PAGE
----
Getting Serious about Hand Lettering

Hand lettering has blown up in the last several years and has earned widespread attention, even outside the design and typography community. Businesses rely on hand lettering more and more to bring a relatable personality to their brand. When you see the amazing hand lettering examples all over Instagram, it can be really intimidating -- I know it was for me! But with some focus and time, you can hone your skills and become a great hand letterer. Whether you’ve dabbled a little in lettering but haven’t practiced seriously, or are entirely new to the field, here are some important things to think about if you’re trying to get serious!

Simplify your supply list.

Lately I've been seeing a lot of hashtags like #whichpendidyouuse popping up on Instagram (many artists point out how frequently they're asked this question, which, despite its best intentions, tends to subtly imply that the pen is somehow responsible for the work being awesome). While it might be true that different techniques and styles can be more easily achieved with certain types of pens, it’s a myth that you need all kinds of pricey supplies to make great work - and if you don't know the proper ways to use expensive, specialized pens, they're going to do nothing for you. Those Instagrammers' great pieces weren't a result of their pen choice.

You can do an awful lot with a shopping list pencil you can grab for free at Ikea and some basic graph paper. I’ll be doing a post later on about my go-to tools, but if you have a sharpened pencil, a ruler, printer paper, and a felt-tip ink pen, Sharpie, or a plain old marker, there’s plenty for you to work on! There’s no need to break the bank to say you’re serious about improving your lettering.

Start small and master the basics.

It will be easier to practice individual letters before you work your way up to more complex tasks like drawing words, experimenting with how letters can connect (called ligatures) within or between words, or creating layouts of lengthy phrases. If you start with a lengthy quote or verse, you may quickly get frustrated at the complexity.

Master the basics first. It can be a little tedious, but working with individual letters will help you learn how to apply the same styles to different shapes and understand the negative space each shape needs for legibility.

I’ve been hand lettering seriously for nearly 3 years, and I still do this kind of practice frequently as a warm up. Think of it like a pianist practicing scales or a basketball player practicing free throws; it’s important to build a foundation and keep those skills sharp.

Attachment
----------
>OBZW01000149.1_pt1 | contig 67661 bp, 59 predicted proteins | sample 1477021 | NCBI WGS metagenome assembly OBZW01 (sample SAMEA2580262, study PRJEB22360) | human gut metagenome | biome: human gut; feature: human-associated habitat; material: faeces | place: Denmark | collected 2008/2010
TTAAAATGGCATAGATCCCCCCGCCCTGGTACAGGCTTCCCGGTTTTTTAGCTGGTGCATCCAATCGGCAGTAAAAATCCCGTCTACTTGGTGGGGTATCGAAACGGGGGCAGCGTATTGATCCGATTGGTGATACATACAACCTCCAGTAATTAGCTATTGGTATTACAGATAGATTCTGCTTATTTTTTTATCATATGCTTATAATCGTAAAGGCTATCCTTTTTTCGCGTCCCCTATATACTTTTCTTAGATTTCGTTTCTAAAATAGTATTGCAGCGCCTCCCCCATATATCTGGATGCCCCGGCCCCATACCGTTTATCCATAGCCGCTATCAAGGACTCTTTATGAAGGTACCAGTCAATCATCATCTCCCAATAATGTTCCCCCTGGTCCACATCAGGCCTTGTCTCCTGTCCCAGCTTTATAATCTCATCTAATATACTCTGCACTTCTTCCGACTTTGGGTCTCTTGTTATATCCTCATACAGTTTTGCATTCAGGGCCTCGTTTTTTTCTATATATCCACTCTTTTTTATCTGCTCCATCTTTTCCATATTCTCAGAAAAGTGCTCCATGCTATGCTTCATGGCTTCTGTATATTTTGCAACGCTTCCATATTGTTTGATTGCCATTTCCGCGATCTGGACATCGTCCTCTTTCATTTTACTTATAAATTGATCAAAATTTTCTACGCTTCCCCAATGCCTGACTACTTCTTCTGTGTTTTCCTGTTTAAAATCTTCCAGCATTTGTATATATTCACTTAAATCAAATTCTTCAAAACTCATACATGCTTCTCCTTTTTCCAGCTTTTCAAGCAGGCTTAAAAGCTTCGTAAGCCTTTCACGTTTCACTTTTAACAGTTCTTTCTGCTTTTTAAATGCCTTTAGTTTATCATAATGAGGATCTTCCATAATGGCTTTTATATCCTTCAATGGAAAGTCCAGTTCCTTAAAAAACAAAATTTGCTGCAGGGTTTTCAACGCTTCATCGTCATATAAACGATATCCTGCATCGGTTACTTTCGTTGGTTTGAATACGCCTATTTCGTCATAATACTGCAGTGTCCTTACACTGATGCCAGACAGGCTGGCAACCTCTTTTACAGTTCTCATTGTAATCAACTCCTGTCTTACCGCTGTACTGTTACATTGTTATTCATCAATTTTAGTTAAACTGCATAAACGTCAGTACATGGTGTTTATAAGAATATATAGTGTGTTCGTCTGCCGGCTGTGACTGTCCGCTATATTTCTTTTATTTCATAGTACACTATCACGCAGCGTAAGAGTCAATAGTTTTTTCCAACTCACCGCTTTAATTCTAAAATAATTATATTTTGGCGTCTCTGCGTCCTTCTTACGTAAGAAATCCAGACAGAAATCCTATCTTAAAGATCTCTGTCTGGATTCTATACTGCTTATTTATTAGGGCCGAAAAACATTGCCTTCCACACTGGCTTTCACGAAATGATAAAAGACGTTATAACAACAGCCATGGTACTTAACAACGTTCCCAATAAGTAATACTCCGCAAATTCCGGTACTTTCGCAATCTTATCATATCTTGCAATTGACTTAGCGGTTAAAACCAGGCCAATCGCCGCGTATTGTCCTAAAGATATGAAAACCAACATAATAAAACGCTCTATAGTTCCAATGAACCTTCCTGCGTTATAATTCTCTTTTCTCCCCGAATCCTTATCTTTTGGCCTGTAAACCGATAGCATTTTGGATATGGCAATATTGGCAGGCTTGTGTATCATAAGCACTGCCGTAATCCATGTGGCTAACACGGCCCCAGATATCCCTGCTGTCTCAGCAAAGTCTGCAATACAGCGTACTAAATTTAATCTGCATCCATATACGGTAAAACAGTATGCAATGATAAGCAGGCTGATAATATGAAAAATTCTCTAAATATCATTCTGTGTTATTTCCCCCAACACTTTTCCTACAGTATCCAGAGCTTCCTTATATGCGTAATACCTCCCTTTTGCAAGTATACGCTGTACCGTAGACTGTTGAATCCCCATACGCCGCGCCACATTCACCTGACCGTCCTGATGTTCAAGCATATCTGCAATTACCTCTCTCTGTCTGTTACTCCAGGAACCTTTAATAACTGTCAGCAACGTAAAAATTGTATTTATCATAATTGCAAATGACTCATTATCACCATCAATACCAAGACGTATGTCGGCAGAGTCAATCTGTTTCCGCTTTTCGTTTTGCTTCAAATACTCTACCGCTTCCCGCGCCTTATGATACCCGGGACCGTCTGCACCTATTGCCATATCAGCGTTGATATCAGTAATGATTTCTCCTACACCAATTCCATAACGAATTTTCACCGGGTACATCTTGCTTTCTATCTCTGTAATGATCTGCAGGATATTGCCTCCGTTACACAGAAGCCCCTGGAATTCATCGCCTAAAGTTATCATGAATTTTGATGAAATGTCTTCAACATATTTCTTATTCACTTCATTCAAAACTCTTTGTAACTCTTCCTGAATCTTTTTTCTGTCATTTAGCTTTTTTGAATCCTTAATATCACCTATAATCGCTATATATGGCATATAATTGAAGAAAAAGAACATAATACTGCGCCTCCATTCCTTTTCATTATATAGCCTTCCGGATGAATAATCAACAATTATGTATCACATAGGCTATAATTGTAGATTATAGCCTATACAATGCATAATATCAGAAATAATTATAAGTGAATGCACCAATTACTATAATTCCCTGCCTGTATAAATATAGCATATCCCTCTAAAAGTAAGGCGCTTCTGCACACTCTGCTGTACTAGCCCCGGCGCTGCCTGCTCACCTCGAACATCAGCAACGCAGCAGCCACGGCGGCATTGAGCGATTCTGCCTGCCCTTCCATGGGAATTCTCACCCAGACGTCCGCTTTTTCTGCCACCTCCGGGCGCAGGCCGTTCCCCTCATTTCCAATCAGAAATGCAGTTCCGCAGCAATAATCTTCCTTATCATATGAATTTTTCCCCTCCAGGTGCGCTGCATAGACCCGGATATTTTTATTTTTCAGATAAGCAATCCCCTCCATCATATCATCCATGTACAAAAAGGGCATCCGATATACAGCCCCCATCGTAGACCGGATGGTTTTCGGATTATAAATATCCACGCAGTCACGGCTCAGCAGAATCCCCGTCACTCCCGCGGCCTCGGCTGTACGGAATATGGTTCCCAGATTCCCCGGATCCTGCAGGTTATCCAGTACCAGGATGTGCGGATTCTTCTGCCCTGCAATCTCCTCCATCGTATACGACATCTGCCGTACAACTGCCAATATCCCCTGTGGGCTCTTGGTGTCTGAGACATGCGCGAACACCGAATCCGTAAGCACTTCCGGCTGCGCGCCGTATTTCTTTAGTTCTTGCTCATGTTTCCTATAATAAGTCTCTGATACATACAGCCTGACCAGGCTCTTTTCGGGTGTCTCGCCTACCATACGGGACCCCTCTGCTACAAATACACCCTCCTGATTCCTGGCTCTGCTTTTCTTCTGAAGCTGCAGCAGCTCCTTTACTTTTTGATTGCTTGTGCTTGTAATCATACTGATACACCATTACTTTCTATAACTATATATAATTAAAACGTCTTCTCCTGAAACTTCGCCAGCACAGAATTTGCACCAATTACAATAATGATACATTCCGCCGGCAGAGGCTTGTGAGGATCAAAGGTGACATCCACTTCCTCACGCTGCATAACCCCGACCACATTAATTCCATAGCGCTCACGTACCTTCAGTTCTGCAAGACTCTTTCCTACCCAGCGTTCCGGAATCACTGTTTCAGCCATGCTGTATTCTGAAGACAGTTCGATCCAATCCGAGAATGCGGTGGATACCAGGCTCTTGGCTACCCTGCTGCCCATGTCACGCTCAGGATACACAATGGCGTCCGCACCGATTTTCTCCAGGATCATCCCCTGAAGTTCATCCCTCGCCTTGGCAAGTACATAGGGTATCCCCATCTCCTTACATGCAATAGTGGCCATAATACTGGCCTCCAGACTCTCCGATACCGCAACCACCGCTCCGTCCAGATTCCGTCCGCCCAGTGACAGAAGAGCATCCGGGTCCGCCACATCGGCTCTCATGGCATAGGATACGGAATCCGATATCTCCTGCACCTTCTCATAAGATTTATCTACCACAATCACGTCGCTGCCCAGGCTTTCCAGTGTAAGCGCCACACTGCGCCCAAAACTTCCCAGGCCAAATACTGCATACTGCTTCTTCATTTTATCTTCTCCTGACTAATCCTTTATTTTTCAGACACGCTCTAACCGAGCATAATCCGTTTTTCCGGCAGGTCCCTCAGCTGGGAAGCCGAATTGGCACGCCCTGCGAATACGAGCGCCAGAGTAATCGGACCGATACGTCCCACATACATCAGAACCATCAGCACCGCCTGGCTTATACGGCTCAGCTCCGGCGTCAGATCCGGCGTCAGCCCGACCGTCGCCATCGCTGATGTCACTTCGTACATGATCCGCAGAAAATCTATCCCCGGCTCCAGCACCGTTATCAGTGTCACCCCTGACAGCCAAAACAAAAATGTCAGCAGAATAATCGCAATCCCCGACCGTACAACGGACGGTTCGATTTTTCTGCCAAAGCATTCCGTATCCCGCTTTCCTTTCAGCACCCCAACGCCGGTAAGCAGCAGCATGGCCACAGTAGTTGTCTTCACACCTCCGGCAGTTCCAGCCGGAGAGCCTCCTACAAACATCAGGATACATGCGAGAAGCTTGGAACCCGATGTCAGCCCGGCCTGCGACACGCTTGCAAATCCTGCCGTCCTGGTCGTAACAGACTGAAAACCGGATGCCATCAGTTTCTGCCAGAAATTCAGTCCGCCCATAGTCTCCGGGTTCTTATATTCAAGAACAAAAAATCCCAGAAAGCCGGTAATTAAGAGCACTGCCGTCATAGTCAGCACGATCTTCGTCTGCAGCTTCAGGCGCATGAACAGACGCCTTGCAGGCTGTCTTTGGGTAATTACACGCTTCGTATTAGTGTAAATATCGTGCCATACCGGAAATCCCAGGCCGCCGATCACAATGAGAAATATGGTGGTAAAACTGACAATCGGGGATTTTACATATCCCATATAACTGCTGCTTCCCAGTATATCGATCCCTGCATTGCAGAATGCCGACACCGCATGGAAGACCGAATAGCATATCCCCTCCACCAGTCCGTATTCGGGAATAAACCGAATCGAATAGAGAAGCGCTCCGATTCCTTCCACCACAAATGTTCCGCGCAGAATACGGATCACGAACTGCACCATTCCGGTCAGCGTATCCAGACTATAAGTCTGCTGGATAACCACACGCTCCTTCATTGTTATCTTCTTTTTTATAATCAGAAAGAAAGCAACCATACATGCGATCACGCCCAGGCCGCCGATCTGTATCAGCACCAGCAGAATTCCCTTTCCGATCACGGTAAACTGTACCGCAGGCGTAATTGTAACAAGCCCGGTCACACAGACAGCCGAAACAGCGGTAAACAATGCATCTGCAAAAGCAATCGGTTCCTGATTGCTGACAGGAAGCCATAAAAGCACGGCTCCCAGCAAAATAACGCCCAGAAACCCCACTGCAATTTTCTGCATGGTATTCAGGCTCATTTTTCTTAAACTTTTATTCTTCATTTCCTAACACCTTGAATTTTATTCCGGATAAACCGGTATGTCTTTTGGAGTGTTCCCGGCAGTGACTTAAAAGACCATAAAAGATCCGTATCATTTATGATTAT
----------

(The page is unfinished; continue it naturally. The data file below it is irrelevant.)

Learn about letters.

I can’t overstate the importance of understanding basic typography concepts. Learning how to distinguish between related styles and how the attributes of different styles can affect mood or readability will be immensely helpful as you start exploring different lettering styles. There are a ton of awesome books out there to give you a solid overview of the fundamentals of typography and lettering. I’ll create a more exhaustive list later on, but The Complete Manual of Typography is a great standby, as is The Anatomy of Type.

I've also found it helpful to look at compare different fonts to more basic fonts like Times New Roman or Arial. What’s different? What’s similar? What kind of personality does the font have compared to Times or Arial? Why? Once you start to realize how different attributes lend certain personalities or tones, you’ll be able to combine them in interesting ways to create your own unique lettering styles.

Practice every single day, deliberately.

As with any skill, you’ll never get the hang of hand lettering if you’re not consistently showing up. There’s also a difference between mindlessly doodling and deliberate practice. Deliberate practice will help you identify your weak areas and focus your improvement. Set out each day to improve on one thing. Are the curves of your rounded cursive letters not looking so hot? Practice some u’s, o’s, s’s, and n’s! Having a hard time maintaining consistent weight in all of your block letters? Get on it (and maybe use some graph paper)!

If I could give myself some advice on this 3 years ago, it would be to focus on deliberate practice instead of what I thought would look great in an Instagram post. Deliberate practice may not always result in Instagram-worthy work, but it's essential to improvement.

Try new things.

You’re bound to get a little bored with practicing basic shapes over and over again, so find ways to spice things up as you go along. Play around in different mediums, like brush pens or watercolor. Draw one letter as many ways as you can. There are endless possibilities to add character and distinct style to letters. This is a great exercise in creativity and learning about the tone and personality of different lettering styles. You'll start to understand what attributes are necessary to maintain the integrity of a letter (we’re getting a little existential here, but what’s needed for an A to stay an A?).

What’s to come

I’ll be back next week with an overview of two hand lettering exercises that have become my go to for warming up or finding and perfecting new styles, so stay tuned!

When I first started hand lettering, it felt like there weren’t many resources for me to use to learn, and it took me a while to really get serious and learn about purposefully improving my work. What was out there was scattered around, without a centralized place for me to find what I was looking for. So, I’m starting this blog in an effort to be that centralized resource for you.

The goal is to create tutorials and resource posts I think will be helpful to you and wish I’d had when I was starting out, including links to resources from other fabulous artists that have helped me learn along the way.

So, I want to hear from you: If you’re a more experienced hand letterer, what’s one thing you’d wish you’d known in the beginning? If you’re just starting out, what’s something you’re having a hard time getting the hang of that you’d like a tutorial on?